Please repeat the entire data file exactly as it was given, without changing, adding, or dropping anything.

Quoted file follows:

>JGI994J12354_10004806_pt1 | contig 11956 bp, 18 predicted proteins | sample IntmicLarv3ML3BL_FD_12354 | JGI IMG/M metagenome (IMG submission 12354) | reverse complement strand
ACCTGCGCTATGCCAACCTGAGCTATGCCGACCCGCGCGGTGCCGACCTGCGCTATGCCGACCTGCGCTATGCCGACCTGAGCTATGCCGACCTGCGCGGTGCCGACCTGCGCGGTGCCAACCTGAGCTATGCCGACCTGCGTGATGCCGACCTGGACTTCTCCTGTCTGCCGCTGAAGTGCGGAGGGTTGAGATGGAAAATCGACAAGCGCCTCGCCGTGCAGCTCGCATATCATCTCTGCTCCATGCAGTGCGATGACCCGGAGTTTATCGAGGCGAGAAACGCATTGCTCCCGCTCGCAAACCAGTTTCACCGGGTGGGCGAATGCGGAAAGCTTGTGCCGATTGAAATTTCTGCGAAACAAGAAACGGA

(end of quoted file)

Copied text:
>JGI994J12354_10004806_pt1 | contig 11956 bp, 18 predicted proteins | sample IntmicLarv3ML3BL_FD_12354 | JGI IMG/M metagenome (IMG submission 12354) | reverse complement strand
ACCTGCGCTATGCCAACCTGAGCTATGCCGACCCGCGCGGTGCCGACCTGCGCTATGCCGACCTGCGCTATGCCGACCTGAGCTATGCCGACCTGCGCGGTGCCGACCTGCGCGGTGCCAACCTGAGCTATGCCGACCTGCGTGATGCCGACCTGGACTTCTCCTGTCTGCCGCTGAAGTGCGGAGGGTTGAGATGGAAAATCGACAAGCGCCTCGCCGTGCAGCTCGCATATCATCTCTGCTCCATGCAGTGCGATGACCCGGAGTTTATCGAGGCGAGAAACGCATTGCTCCCGCTCGCAAACCAGTTTCACCGGGTGGGCGAATGCGGAAAGCTTGTGCCGATTGAAATTTCTGCGAAACAAGAAACGGA